23 March 2011

We live in exciting times.... hopefully a blessing for the Reform Movement

Mazal tov and chazak v'ameitz (strength and courage) to Rabbi Rick Jacobs of Westchester Reform Temple, who was officially nominated yesterday to be the next president of the Union for Reform Judaism.  Rick is a gifted and creative rabbi - of one of the original ECE congregations; passionate for social justice - a long-time board member of the American Jewish World Service; and a visionary leader - a former board member of the Central Conference of American Rabbis and Synagogue3000.  (Not to mention his time with the Avodah Dance Ensemble)  It will not be an easy job.  I hope that he takes radical steps to re-orient the Reform movement's congregational arm to be a bottom-up, congregant-driven, and congregationally responsive organization.

On the challenges that await, Rabbi David Ellenson, president of Hebrew Union College, published an interesting Op-Ed in the Forward this week.  Here's a quote about their not being any "magic bullets" and how any solutions need to be fairly sophisticated and nuanced:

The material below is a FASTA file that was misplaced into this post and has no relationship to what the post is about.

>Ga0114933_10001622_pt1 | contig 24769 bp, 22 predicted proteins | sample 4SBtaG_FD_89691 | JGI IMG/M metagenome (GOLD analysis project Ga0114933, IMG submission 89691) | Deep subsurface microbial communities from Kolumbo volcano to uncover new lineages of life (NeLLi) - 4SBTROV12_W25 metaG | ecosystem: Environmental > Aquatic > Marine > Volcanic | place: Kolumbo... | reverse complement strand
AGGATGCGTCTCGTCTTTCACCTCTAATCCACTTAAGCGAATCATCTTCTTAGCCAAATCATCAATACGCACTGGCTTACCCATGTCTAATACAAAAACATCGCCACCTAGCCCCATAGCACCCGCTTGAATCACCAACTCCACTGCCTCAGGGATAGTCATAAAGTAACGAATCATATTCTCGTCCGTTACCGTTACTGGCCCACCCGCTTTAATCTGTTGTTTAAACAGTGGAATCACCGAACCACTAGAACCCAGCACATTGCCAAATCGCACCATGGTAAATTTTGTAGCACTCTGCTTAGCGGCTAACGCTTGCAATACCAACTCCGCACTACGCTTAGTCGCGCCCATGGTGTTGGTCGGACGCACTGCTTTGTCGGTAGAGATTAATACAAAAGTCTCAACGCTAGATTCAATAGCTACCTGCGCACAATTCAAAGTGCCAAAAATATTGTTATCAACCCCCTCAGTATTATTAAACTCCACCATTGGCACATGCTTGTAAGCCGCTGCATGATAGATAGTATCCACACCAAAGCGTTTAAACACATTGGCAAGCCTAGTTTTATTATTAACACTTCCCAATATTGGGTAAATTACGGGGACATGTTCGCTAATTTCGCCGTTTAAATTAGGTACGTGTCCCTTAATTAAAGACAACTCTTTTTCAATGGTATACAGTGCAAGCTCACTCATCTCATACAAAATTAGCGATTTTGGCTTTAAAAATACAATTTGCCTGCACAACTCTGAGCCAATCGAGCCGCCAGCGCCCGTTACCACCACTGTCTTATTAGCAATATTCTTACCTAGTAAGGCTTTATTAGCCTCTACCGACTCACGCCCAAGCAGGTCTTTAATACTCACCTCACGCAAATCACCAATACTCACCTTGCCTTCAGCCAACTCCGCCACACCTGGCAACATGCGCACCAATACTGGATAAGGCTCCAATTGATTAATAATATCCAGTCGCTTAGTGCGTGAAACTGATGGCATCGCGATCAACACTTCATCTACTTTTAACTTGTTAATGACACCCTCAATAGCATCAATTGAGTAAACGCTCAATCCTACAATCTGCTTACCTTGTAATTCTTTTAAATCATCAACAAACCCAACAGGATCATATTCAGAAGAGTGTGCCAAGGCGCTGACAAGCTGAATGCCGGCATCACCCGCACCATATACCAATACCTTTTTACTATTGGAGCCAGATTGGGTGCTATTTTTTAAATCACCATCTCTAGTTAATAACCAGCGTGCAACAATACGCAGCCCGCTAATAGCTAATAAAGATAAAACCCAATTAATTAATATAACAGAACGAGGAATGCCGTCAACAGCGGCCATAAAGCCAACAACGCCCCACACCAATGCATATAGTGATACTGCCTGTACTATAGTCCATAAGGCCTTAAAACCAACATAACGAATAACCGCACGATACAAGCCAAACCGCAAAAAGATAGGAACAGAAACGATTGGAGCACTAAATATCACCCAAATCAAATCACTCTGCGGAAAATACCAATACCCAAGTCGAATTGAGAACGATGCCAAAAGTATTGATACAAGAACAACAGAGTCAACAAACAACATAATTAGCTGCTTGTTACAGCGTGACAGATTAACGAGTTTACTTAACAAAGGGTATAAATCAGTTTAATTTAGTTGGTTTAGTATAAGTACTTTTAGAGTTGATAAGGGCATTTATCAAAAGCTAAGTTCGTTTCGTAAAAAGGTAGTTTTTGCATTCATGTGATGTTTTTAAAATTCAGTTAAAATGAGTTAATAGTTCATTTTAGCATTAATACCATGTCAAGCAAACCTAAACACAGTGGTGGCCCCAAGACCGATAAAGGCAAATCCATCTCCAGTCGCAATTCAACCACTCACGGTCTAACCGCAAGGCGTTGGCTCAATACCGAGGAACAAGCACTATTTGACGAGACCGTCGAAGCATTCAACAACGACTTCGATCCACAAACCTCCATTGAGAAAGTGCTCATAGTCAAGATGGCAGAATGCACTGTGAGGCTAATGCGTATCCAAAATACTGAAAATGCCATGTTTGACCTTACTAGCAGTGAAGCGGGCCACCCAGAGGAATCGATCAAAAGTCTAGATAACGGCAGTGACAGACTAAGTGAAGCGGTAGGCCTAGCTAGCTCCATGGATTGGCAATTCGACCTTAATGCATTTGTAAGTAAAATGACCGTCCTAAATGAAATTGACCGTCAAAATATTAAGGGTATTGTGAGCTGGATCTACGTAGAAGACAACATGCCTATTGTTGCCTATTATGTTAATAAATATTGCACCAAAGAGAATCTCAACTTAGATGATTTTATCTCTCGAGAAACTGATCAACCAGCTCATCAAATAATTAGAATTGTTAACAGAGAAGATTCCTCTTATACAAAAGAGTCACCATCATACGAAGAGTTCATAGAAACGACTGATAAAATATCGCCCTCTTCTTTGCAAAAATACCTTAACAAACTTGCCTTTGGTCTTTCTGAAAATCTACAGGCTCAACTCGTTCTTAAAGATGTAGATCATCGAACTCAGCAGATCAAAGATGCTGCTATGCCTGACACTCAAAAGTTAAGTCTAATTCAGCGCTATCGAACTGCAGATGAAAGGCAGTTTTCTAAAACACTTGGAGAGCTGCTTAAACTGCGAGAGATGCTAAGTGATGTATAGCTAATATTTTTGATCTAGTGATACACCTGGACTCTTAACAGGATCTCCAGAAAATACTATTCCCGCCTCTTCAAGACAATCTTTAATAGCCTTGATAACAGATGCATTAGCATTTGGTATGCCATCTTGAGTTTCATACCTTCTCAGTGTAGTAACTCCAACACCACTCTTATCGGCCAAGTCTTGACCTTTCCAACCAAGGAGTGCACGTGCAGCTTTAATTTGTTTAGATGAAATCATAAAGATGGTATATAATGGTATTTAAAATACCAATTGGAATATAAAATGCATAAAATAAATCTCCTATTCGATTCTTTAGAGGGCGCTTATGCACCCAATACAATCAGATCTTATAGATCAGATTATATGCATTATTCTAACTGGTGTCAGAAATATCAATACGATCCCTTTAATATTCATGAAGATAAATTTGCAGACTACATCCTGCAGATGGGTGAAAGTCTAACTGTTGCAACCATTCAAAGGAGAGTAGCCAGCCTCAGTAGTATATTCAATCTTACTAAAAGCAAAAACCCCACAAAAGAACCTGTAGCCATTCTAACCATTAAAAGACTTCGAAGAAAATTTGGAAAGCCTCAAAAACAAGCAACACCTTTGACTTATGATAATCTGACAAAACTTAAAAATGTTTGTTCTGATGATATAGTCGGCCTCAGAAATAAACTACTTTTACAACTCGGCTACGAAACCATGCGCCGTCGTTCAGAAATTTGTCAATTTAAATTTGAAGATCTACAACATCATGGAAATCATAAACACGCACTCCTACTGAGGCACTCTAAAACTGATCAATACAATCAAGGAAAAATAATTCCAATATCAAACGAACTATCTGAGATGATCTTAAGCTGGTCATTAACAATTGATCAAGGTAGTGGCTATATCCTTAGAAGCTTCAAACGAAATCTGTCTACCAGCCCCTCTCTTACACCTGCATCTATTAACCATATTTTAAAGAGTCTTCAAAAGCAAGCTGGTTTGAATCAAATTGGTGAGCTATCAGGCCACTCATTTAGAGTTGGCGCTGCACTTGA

Here we must recognize that Judaism is an adult religion. We must acknowledge that the complexity and plurality that mark modern life do not allow for simple answers to multivalent and textured problems. Indeed, I harbor no illusions that there are any quick fixes to the problems that confront North American Judaism.

Chazak, chazak, v'nitchazeik

These three words are traditionally recited when finishing the reading of one book of the Torah. "Strength, strength and may you be strengthened", as we finish one chapter of American Reform Judaism and move on to the next.

14 March 2011

And the Jewish Vote is?

TS congregant Leslie Klieger suggested that I post a link to the new National Jewish Political Survey, which is being conducted by HUC professor Steven Windmuller.  You can follow the link above to an HUC article about the survey, which includes a link to the survey itself.

Are American Jews becoming more politically conservative?  Or are more religiously conservative Jews becoming more political?  We'll find out soon....